I have been sick for the past two weeks, and have found it hard to sit and write for extended periods of time. So for some reason, this previous blog post popped into my head, and I decided to share it today. I am hoping the coughing ends soon, but I think this blog post helps me remember who God wants me to be in these very noisy days.
During the week, I sat down with my husband and watched a PBS special on “Italian Americans”. Being one myself, I was interested to watch the story of the Italian immigrants who started to come to this county in the late 1800’s. Those who came to America faced prejudice, racism and a hard life in the midst of the industrial revolution. They came though, for a better life! While it was a hard road, they travelled it with their families, community and their faith. I totally enjoyed the program, but I was not really encouraged by it until Saturday. That was when I took some time to study for our Sunday lesson.
As I read through the story of the ten lepers that Jesus heals, I was struck by the one who came back to thank him. He was a Samaritan, a foreigner. In the Bible account, he is the only one who comes back and gives praise to God. It is interesting that the author of the story points out the difference of his nationality. I believe that may speak to the prejudice in Jesus’ own time. It is the same prejudice that affected my forefathers, and the same prejudice I see affecting people today. It was in that connection, that I heard the quiet whisper of encouragement.
What was so encouraging about seeing that prejudice has not gone away? Well it was Jesus example. Instead of bypassing those who were different, He chose to heal and forgive. He did not pay attention to the prejudice of the day whether it was based on race, nationality, sin, religion or class. Jesus looked past all these things to the actual person. It was exciting, even liberating. For me, it showed a freedom to ignore the classifications that society puts on people. The freedom to treat everyone as if they were just like me, because they are, even if they don’t seem like it. That is the freedom that Jesus gives us. To accept the foreigner as if he were family.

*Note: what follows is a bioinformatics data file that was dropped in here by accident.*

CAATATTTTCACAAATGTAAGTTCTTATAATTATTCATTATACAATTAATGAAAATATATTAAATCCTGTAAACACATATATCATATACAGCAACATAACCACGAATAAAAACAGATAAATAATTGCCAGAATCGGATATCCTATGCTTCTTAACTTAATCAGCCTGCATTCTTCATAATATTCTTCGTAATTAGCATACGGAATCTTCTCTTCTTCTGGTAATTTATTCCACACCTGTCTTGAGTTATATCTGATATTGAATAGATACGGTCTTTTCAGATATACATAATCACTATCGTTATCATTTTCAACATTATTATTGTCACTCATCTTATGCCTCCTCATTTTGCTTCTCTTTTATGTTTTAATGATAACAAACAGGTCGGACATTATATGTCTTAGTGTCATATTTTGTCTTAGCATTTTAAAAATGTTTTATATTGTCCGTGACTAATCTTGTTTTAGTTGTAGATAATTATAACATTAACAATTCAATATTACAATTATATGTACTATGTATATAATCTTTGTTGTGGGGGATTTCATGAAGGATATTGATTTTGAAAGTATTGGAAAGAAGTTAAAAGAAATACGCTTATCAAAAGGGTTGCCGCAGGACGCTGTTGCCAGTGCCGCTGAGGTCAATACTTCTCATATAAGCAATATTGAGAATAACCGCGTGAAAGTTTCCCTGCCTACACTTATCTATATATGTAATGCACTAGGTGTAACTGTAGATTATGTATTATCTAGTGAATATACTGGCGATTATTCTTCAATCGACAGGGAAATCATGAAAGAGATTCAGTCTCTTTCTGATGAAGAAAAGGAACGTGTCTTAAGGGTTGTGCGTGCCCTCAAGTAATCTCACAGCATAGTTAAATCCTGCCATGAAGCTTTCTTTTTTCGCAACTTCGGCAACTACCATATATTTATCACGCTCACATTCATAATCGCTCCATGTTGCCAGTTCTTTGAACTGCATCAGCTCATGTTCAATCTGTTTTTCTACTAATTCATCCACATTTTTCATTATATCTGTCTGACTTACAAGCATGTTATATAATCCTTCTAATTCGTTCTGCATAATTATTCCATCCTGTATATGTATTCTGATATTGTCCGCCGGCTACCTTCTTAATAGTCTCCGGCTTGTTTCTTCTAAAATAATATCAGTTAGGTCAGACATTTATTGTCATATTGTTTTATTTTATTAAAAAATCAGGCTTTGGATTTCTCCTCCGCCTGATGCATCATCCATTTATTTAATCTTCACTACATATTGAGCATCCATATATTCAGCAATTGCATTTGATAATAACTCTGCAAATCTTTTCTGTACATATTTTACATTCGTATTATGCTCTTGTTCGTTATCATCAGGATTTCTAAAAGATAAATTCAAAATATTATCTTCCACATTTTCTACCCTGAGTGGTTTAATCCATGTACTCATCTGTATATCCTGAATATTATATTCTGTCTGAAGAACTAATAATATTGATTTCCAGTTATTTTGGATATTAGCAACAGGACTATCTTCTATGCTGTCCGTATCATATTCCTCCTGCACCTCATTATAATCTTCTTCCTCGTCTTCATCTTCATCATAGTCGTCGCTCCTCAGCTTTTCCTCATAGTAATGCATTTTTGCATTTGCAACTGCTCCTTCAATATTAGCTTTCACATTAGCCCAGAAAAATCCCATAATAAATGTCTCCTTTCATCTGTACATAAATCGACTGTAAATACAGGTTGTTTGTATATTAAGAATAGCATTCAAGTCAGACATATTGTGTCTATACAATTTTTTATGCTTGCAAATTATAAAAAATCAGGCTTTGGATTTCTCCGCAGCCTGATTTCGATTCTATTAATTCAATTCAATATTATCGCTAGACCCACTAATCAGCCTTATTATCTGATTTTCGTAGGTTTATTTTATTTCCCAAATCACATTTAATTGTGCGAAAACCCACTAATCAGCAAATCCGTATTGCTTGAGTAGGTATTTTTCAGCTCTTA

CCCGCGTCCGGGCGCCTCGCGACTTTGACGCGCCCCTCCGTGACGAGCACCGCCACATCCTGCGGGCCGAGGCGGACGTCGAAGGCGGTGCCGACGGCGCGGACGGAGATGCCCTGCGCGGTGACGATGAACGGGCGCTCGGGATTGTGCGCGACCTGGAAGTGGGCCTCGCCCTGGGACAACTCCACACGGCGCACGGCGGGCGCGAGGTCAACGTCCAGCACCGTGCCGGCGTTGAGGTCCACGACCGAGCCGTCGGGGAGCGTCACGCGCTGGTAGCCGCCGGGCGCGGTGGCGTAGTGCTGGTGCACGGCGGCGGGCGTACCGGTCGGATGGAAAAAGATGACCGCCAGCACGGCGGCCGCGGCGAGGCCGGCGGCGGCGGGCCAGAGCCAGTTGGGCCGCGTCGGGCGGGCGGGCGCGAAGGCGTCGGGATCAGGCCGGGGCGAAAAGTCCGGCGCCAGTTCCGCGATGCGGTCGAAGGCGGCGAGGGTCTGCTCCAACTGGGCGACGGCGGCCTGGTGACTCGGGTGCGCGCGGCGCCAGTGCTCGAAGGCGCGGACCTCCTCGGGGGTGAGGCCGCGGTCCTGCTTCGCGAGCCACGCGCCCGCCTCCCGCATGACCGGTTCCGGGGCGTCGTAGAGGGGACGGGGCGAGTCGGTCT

And yes….that is the manifest for my Great Grandfather when he came to this country in 1898.
March 21, 2017 at 5:27 pm
My grandparents came by boat in 1919, I believe. I have their manifest stored away somewhere but it seems that “hiding” it like that does an inservice to what they went through. My grandfather was a racist. Well, that is actually not quite true. He hated everybody equally. My father rebelled by at least tolerating everyone, no matter class, or color, or religion. Me? I think I’ve fallen somewhere in between I dislike people as a whole but am able to see beyond any distinction to appreciate everyone in their own way.
March 21, 2017 at 11:22 pm
“I dislike people as a whole”….. that made me laugh. You are an equal opportunity “disliker”. Thanks for the comment.
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